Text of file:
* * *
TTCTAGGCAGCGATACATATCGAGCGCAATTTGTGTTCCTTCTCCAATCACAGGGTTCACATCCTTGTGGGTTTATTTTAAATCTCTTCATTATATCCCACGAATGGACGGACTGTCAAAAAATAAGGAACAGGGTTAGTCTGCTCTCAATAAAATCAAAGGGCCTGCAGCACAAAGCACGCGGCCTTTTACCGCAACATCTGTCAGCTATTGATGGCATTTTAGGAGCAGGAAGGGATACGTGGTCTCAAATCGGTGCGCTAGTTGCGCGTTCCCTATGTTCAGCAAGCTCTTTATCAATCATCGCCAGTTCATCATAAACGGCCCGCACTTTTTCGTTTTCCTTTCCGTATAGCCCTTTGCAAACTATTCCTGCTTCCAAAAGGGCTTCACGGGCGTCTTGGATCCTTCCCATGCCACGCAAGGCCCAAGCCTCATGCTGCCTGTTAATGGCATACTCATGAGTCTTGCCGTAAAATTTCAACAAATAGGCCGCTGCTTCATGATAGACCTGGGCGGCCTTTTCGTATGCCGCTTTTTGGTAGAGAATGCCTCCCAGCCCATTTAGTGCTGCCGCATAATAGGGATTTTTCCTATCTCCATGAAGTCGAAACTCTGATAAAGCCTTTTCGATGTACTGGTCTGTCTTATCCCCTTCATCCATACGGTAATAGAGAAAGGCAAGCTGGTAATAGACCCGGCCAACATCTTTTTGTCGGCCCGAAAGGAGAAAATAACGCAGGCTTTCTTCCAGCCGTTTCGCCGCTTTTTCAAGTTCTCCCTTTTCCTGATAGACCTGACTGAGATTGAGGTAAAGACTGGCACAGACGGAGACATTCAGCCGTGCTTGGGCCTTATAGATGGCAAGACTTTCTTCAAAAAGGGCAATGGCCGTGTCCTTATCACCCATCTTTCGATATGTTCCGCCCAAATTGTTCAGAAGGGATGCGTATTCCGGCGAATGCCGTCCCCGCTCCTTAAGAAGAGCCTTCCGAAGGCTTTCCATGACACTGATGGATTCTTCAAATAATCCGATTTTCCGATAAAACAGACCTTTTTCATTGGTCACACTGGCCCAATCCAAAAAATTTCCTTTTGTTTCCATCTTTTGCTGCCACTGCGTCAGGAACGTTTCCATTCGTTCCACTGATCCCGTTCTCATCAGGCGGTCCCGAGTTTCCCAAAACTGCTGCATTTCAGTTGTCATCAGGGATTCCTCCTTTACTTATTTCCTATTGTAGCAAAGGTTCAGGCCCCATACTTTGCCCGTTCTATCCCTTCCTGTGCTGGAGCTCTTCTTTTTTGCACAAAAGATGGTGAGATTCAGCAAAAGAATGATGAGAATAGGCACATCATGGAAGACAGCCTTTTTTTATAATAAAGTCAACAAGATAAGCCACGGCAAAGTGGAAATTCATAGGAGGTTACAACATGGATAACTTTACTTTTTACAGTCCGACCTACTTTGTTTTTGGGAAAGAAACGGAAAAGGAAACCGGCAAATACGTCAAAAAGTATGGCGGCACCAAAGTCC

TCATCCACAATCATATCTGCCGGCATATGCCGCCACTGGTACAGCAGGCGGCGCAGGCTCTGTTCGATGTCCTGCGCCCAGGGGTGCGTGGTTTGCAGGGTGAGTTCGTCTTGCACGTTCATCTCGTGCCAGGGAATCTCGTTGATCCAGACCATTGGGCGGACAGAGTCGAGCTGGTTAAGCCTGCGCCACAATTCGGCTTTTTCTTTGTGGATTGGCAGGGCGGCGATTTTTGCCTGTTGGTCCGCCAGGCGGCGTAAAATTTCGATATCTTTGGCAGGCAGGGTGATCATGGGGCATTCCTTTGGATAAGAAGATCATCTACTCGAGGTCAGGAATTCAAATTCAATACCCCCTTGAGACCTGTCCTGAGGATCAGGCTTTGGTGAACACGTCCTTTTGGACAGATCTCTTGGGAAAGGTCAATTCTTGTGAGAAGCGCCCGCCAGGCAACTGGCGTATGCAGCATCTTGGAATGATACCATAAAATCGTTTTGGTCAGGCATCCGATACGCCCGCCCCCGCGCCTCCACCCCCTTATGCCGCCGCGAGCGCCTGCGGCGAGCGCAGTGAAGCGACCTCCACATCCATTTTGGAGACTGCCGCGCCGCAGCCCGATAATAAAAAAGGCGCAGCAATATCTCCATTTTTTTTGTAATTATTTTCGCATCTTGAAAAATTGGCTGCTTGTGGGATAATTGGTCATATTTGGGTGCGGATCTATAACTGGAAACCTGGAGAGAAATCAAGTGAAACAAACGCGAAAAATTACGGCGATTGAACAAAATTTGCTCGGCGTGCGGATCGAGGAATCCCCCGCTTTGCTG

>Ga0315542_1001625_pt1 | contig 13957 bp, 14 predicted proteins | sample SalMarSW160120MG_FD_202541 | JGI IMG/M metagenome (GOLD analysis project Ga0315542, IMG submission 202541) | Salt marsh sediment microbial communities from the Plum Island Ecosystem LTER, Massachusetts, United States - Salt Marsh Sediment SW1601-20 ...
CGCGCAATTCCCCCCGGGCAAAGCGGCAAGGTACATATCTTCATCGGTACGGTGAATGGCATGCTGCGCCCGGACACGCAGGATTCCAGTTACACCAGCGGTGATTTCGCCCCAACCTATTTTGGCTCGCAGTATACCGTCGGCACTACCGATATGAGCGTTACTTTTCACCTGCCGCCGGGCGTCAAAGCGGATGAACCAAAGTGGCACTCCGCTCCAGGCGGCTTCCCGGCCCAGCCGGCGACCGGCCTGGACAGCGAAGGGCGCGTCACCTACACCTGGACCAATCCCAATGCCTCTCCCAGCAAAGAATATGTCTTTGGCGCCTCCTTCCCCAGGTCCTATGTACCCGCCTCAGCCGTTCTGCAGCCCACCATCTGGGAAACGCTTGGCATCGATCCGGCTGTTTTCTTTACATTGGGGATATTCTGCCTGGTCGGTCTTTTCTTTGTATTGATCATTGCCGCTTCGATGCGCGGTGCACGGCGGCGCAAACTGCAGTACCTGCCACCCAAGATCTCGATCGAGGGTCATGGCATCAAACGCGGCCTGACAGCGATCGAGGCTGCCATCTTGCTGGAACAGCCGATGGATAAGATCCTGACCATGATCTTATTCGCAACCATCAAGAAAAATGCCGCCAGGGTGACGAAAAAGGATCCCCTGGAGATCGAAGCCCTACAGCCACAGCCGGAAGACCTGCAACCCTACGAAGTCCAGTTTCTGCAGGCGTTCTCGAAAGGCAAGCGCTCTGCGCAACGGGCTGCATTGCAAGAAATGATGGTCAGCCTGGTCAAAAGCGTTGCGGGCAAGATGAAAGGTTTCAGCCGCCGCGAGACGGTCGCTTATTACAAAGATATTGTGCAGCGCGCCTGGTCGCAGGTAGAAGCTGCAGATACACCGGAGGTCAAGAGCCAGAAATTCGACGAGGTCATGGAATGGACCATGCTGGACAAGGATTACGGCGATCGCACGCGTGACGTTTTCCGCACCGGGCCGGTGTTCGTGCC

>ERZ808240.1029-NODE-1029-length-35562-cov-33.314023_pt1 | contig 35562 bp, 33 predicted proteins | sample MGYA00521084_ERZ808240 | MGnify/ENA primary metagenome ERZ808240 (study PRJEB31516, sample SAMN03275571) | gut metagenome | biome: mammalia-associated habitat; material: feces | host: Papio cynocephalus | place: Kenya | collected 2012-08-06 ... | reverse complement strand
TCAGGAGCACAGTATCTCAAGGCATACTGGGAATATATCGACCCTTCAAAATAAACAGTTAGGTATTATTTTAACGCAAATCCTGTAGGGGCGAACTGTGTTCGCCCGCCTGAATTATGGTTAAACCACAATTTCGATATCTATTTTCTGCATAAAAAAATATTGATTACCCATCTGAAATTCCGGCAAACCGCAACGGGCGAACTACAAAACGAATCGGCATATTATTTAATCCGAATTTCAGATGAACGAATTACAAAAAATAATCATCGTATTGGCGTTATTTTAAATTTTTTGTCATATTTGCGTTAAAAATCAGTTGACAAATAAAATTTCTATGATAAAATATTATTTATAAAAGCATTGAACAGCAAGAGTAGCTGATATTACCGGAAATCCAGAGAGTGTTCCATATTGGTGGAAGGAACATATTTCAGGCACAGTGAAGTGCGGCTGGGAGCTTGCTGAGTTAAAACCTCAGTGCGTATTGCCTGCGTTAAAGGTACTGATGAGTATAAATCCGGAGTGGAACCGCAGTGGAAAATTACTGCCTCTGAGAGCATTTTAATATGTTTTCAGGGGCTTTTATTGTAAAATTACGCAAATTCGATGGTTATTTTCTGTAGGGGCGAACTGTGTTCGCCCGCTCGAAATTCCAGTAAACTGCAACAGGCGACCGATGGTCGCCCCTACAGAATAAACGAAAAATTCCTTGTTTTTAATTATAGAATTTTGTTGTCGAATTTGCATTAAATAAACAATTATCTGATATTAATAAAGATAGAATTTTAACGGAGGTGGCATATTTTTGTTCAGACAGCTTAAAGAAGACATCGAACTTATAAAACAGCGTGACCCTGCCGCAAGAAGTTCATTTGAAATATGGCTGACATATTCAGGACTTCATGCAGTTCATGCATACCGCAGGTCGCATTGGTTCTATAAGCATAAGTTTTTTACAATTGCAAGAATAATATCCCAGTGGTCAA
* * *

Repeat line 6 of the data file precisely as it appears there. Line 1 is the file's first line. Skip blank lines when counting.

TCAGGAGCACAGTATCTCAAGGCATACTGGGAATATATCGACCCTTCAAAATAAACAGTTAGGTATTATTTTAACGCAAATCCTGTAGGGGCGAACTGTGTTCGCCCGCCTGAATTATGGTTAAACCACAATTTCGATATCTATTTTCTGCATAAAAAAATATTGATTACCCATCTGAAATTCCGGCAAACCGCAACGGGCGAACTACAAAACGAATCGGCATATTATTTAATCCGAATTTCAGATGAACGAATTACAAAAAATAATCATCGTATTGGCGTTATTTTAAATTTTTTGTCATATTTGCGTTAAAAATCAGTTGACAAATAAAATTTCTATGATAAAATATTATTTATAAAAGCATTGAACAGCAAGAGTAGCTGATATTACCGGAAATCCAGAGAGTGTTCCATATTGGTGGAAGGAACATATTTCAGGCACAGTGAAGTGCGGCTGGGAGCTTGCTGAGTTAAAACCTCAGTGCGTATTGCCTGCGTTAAAGGTACTGATGAGTATAAATCCGGAGTGGAACCGCAGTGGAAAATTACTGCCTCTGAGAGCATTTTAATATGTTTTCAGGGGCTTTTATTGTAAAATTACGCAAATTCGATGGTTATTTTCTGTAGGGGCGAACTGTGTTCGCCCGCTCGAAATTCCAGTAAACTGCAACAGGCGACCGATGGTCGCCCCTACAGAATAAACGAAAAATTCCTTGTTTTTAATTATAGAATTTTGTTGTCGAATTTGCATTAAATAAACAATTATCTGATATTAATAAAGATAGAATTTTAACGGAGGTGGCATATTTTTGTTCAGACAGCTTAAAGAAGACATCGAACTTATAAAACAGCGTGACCCTGCCGCAAGAAGTTCATTTGAAATATGGCTGACATATTCAGGACTTCATGCAGTTCATGCATACCGCAGGTCGCATTGGTTCTATAAGCATAAGTTTTTTACAATTGCAAGAATAATATCCCAGTGGTCAA